MacInTouch Reader Reports

iCal: Tips

Sep. 24, 2011
Mar. 16, 2012
Mar. 17, 2012
Mar. 19, 2012
Sep. 24, 2011

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Colleen Thompson

In Snow Leopard iCal, I already knew that you could command-right arrow or command-left arrow when in week mode to go from week to week.

Once I used the control key by mistake, instead of the command key. Something unexpected happened.

Experimenting further, we find:

Day View: control-arrow keys move the selected event back or forward one day, or earlier and later in 15-minute increments.

Week View: same behavior.

Month View: control-left and right move the event by one day; up-and-down move it by a week.

There are even more iCal shortcuts, it turns out. Read all about it at
http://docs.info.apple.com/article.html?path=iCal/3.0/en/kbshortcuts.html

Mar. 16, 2012

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Tom Hensley

For quite a while, I've suffered with the iCal user interface, specifically the lack of contrast which renders dates on the monthly view illegible. After some searching on the Apple forum, I found that I'm apparently the last to know about BusyCal, an iCal replacement with font and color choice and many other enhancements which iCal lacks. It's completely compatible as a replacement for iCal with no modifications necessary, and handles iCloud perfectly. I've made the change and no longer have to squint into the screen from 1/8" in order to know what date I'm on.

Mar. 17, 2012

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Maurice Pearson

BusyCal is great! Much better than iCal for all sorts of reasons.

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Matt McCaffrey

I'm glad that Tom Hensley discovered BusyCal. I just wanted to add that BusyCal brings back features that iCal inexplicably stripped away. It understands many common ways of typing in a date or a time (for example: "3-18" in the date field becomes "3/18/12" when you tab out, and "914a" becomes "9:14 am"). It doesn't require separate info bubbles to add or edit a new event. (I understand iCal restored an info panel in Lion.) And, the developers bring the front-end expertise that they used in the long-ago "Now Up-to-Date" calendar into BusyCal.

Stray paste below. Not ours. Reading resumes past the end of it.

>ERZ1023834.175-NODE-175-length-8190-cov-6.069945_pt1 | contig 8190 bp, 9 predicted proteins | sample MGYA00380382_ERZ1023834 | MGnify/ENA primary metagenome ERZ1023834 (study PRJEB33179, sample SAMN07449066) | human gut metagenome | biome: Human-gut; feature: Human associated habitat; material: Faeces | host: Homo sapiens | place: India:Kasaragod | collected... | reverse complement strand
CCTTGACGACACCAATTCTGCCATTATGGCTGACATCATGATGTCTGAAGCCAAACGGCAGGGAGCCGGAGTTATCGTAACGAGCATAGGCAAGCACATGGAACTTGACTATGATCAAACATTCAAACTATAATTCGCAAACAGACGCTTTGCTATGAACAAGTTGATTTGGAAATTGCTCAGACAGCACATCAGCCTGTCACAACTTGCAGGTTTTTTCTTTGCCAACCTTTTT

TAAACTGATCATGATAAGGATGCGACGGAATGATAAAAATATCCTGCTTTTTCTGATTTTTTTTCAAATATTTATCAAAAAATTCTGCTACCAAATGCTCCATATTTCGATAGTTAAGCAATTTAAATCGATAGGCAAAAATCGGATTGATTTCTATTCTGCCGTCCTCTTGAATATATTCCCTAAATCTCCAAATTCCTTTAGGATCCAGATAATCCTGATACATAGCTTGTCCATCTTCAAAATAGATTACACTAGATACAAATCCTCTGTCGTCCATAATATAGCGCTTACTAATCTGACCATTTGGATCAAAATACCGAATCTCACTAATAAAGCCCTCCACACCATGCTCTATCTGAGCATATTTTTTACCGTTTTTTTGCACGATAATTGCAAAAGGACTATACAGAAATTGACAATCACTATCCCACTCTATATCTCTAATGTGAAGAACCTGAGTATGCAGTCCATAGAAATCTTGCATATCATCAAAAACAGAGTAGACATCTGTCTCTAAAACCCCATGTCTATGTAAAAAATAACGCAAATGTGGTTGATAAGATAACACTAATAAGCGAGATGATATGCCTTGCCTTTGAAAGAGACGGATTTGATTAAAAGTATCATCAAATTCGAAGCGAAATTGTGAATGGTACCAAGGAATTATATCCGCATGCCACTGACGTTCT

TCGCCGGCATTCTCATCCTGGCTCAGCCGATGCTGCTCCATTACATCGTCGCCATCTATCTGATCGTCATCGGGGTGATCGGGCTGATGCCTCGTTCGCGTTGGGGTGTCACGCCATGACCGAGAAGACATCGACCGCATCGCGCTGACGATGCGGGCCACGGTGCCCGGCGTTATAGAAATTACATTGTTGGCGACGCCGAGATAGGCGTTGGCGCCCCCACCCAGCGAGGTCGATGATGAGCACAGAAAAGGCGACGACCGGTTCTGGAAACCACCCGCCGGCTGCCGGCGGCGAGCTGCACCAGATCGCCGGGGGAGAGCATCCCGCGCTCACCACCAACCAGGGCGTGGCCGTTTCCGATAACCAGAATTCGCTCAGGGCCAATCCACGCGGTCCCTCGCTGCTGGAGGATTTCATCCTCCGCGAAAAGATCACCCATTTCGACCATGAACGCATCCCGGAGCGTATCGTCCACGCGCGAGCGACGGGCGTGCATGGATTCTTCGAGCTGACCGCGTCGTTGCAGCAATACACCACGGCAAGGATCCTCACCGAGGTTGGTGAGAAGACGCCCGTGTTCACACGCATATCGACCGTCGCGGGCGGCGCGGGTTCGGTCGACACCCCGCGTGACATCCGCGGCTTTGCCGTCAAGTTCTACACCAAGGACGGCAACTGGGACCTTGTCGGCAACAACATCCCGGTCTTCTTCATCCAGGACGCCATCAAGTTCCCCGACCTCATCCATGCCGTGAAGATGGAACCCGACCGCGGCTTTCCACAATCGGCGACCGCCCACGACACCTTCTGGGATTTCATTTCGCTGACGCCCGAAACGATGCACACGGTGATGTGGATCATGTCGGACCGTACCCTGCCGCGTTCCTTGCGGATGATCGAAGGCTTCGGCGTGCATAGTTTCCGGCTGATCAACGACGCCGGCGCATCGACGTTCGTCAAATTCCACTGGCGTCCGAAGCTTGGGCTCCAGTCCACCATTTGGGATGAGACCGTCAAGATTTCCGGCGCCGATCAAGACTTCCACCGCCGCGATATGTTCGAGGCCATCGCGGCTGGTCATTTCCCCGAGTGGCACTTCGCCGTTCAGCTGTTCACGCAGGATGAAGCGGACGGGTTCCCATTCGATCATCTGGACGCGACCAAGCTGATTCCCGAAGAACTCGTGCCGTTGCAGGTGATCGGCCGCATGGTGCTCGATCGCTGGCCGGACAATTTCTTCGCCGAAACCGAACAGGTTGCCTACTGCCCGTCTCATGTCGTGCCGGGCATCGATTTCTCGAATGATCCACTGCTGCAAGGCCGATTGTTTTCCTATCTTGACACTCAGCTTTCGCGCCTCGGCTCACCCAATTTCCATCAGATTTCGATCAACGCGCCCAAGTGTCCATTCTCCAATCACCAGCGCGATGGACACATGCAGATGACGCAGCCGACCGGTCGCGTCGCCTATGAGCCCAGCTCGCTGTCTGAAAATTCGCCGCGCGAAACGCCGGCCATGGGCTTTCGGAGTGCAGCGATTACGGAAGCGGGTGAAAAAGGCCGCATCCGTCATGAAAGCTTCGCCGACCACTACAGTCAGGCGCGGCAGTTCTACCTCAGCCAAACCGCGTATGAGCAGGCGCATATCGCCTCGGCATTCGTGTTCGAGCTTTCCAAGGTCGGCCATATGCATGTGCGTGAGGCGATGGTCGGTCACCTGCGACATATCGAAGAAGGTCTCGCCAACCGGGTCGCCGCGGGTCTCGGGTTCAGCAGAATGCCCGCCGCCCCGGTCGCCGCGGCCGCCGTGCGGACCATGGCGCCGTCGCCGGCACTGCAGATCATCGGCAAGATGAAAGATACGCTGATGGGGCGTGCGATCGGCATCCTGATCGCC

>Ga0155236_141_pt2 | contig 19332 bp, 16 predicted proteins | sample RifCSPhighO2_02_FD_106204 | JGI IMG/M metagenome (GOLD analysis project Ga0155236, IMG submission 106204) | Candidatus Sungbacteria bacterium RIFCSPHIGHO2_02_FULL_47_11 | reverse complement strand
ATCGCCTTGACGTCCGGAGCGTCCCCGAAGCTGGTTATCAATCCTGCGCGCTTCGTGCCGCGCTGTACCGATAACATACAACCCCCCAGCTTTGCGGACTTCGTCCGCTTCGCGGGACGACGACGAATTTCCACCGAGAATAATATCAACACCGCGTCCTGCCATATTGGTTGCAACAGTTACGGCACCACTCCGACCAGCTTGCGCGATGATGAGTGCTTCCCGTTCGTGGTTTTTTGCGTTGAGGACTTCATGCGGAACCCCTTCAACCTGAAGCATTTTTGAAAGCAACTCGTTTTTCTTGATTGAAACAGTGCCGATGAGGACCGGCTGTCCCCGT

I say "front end" because the other feature Tom noted -- no need to convert or import a calendar database -- is there because BusyCal is simply a replacement front-end for the MacOS iCal interface to the underlying iCal information. If you decide you absolutely need something only iCal can provide, you simply launch it, do your work, and close it again.

Brilliant.

Mar. 19, 2012

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Seth Elgart

Matt McCaffrey wrote:

I say "front end" because the other feature Tom noted -- no need to convert or import a calendar database -- is there because BusyCal is simply a replacement front-end for the MacOS iCal interface to the underlying iCal information. If you decide you absolutely need something only iCal can provide, you simply launch it, do your work, and close it again.
Brilliant.

I concur. You install it and it just works, except that it's simply better. And just to add a little to what Matt said, you can also sync BusyCal to any Google calendars you may happen to use, so you get the best of all possible worlds. You get your iCal calendars, you get your Google calendars, and you get a really good calendar program to work with. Throw in Pocket Informant on iOS and you've got a full-blown calendaring system that syncs everywhere and just simply works.


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